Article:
© Hong Kong Academy of Medicine. CC BY-NC-ND 4.0
Water sampler
Samson SY Wong, FRCPath, FHKCPath
Member, Education and Research Committee, Hong Kong Museum of Medical Sciences Society
 Full paper in PDF
Among the collection of artefacts at the Hong Kong Museum of Medical Sciences, some are less glamorous than others. One example is a home-made water sampler that comprises nothing more than a glass flask tied to a lead sinker and an iron basket (Fig 1). When lowered to the desired depth, the stopper of the container was opened by means of a string. This simple equipment was used by the old Bacteriological Institute to obtain a sample of local sources of potable water to test quality including measurement of bacterial counts. Technically, there is nothing complicated about the item, but it reminds us of one of the key roles of a public health laboratory.

Figure 1. A home-made water sampler for testing water quality used by the old Bacteriological Institute
When the Bacteriological Institute was established in 1906 in the wake of the 1894 plague outbreak (during which the aetiological agent of plague was discovered in Hong Kong), one of its key duties was the surveillance of plague and ectoparasites in captured rats. In the first Government Bacteriologist Annual Report of 1902, 117 839 rats were examined in 1 year for evidence of plague.1 The report also reviewed the causes of death as revealed by postmortem examination at the Government Public Mortuary. From 1906 onwards, bacteriological examination of public water supplies began. Water was collected from Pokfulam, Taitam, and Cheung Sha Wan supplies, as well as from well and nullah water.2 From the start of monitoring, the microbiological quality of potable water in Hong Kong has been maintained at a very high quality. The provision of a safe water supply has no doubt played a crucial role in reducing the incidence of waterborne infections in Hong Kong.
Two classic waterborne infectious diseases, enteric fever (consisting mainly of typhoid and paratyphoid fevers) and cholera, featured in the earliest Report of the Government Bacteriologist. It was noted that “a very severe outbreak of this disease [cholera] occurred during 1902 in Hongkong”,1 with 379 fatal cases being examined at the Government Public Mortuary. In the same year, seven fatal cases of typhoid fever were examined.1 With the availability of a safe potable water supply, and hence lesser reliance on well water and other surface waters that are prone to faecal contamination, the annual incidence of both cholera and typhoid/paratyphoid fevers has substantially reduced over the years (Fig 2).3 4 The annual number of cholera cases, for example, has remained a single digit since 2003.4

Figure 2. Reported cases of typhoid fever, paratyphoid fever, and cholera in Hong Kong from 1946 to 2014 (cases of typhoid and paratyphoid fever were grouped together before 1957)
As the local transmission of cholera and typhoid/paratyphoid fever becomes rarer, the epidemiology of these two diseases also changes. Instead of being a waterborne disease, cholera has become primarily a food-borne infection in Hong Kong, often associated with the consumption of raw or undercooked seafood.5 Indeed, while waterborne outbreaks of cholera remain a significant public health problem in developing countries, the majority of domestic cases of cholera in developed countries are now food-borne infections.6 Similarly, for typhoid and paratyphoid fevers, the majority of cases in developed countries are the result of food-borne transmission.7 Although domestic transmission of these infections still occurs in Hong Kong, an increasing proportion of cases in recent years have been imported.7 In 2009, 80% of all notified cases of typhoid in Hong Kong were imported, especially from Indonesia and India.8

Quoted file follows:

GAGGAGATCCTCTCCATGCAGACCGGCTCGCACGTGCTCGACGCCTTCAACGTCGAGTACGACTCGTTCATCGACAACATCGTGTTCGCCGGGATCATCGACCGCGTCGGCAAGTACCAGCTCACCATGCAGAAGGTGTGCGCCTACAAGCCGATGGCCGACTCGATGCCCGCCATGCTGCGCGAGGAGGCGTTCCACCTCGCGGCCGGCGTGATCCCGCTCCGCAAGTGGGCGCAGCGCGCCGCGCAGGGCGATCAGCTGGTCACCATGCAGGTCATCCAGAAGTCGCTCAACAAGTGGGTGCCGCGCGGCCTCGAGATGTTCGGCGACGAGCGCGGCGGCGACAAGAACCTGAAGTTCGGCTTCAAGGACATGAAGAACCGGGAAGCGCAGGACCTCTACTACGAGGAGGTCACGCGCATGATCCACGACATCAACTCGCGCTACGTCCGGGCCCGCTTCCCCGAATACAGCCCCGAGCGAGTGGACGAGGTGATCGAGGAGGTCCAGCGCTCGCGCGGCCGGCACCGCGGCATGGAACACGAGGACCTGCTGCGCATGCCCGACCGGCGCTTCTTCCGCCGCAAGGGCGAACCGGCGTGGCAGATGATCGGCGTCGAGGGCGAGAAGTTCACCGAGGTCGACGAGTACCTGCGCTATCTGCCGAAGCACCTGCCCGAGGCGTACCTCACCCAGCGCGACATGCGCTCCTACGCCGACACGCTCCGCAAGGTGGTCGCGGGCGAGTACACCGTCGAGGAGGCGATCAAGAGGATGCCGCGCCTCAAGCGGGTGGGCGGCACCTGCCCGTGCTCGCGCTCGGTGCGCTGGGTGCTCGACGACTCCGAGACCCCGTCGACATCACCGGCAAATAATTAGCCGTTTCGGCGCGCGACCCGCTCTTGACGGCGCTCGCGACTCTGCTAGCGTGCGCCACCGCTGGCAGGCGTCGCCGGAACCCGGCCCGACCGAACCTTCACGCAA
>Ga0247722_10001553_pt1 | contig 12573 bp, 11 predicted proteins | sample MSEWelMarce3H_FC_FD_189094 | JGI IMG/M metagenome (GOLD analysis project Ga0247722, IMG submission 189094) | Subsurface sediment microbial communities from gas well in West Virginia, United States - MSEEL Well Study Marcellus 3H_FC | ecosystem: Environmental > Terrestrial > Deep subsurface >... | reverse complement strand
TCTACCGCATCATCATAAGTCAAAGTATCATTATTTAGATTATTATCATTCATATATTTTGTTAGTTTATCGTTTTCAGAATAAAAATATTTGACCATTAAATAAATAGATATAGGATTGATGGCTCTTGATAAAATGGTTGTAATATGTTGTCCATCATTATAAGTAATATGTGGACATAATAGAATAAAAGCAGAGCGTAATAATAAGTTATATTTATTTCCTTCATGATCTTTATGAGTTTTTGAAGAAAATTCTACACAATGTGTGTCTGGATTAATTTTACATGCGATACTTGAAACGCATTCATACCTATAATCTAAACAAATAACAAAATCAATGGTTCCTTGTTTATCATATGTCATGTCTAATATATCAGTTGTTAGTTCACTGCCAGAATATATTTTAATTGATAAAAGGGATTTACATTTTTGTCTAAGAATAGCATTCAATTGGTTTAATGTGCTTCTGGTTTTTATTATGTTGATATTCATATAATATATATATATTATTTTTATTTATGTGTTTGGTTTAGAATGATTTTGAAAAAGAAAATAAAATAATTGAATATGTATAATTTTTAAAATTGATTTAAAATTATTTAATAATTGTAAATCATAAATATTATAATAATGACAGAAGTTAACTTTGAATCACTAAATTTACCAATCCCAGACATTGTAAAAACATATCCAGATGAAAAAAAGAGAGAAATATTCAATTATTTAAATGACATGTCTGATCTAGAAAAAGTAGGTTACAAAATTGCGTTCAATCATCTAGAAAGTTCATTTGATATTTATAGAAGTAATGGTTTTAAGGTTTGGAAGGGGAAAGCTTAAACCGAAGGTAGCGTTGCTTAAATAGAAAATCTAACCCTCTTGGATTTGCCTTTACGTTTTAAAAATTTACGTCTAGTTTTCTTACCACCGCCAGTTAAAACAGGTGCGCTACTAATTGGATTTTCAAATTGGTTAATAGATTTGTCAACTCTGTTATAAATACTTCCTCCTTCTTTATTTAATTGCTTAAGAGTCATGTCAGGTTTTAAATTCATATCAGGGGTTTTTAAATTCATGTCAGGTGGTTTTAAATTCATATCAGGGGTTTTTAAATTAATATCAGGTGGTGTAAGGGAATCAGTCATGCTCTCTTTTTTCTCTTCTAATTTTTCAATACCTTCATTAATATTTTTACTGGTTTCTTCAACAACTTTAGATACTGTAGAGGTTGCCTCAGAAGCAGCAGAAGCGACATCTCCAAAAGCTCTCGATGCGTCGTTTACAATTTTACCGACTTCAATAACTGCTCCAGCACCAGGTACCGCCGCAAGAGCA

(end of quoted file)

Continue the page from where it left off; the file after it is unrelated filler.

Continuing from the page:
The provision of a safe potable water supply is one of the most cost-effective interventions to prevent communicable diseases. The reduced incidence of waterborne diseases in Hong Kong over the past century bears testimony to the relationship between water, sanitation, hygiene, and health.
1. Hunter W. Report of the Government Bacteriologist, for the year 1902. Government Public Mortuary, Hong Kong. 1903.
2. Anon. Report of the Government Bacteriologist, for the year 1906. Government Public Mortuary, Hong Kong. 1907.
3. Disease Prevention and Control Division, Department of Health, Hong Kong. Statistics on Infectious Diseases in Hong Kong, 1946-2001. Government of the Hong Kong Special Administrative Region. 2002.
4. Centre for Health Protection. Number of notifications for notifiable infectious diseases. Available from: http://www.chp.gov.hk/en/data/1/10/26/43/2280.html. Accessed 29 Sep 2015.
5. Scientific Committee on Enteric Infections and Foodborne Diseases, Centre for Health Protection. Epidemiology, Prevention and Control of Cholera in Hong Kong. 2011. Available from: http://www.chp.gov.hk/files/pdf/epidemiology_prevention_and_control_of_cholera_in_hong_kong_r.pdf. Accessed 14 Aug 2014.
6. Steinberg EB, Greene KD, Bopp CA, Cameron DN, Wells JG, Mintz ED. Cholera in the United States, 1995-2000: trends at the end of the twentieth century. J Infect Dis 2001;184:799-802. Crossref
7. Olsen SJ, Bleasdale SC, Magnano AR, et al. Outbreaks of typhoid fever in the United States, 1960-99. Epidemiol Infect 2003;130:13-21. Crossref
8. Scientific Committee on Enteric Infections and Foodborne Diseases, Centre for Health Protection. Epidemiology and Prevention of Typhoid Fever in Hong Kong. 2011. Available from: http://www.chp.gov.hk/files/pdf/review_of_nontyphoidal_salmonella_food_poisoning_in_hong_kong_r.pdf. Accessed 14 Aug 2014.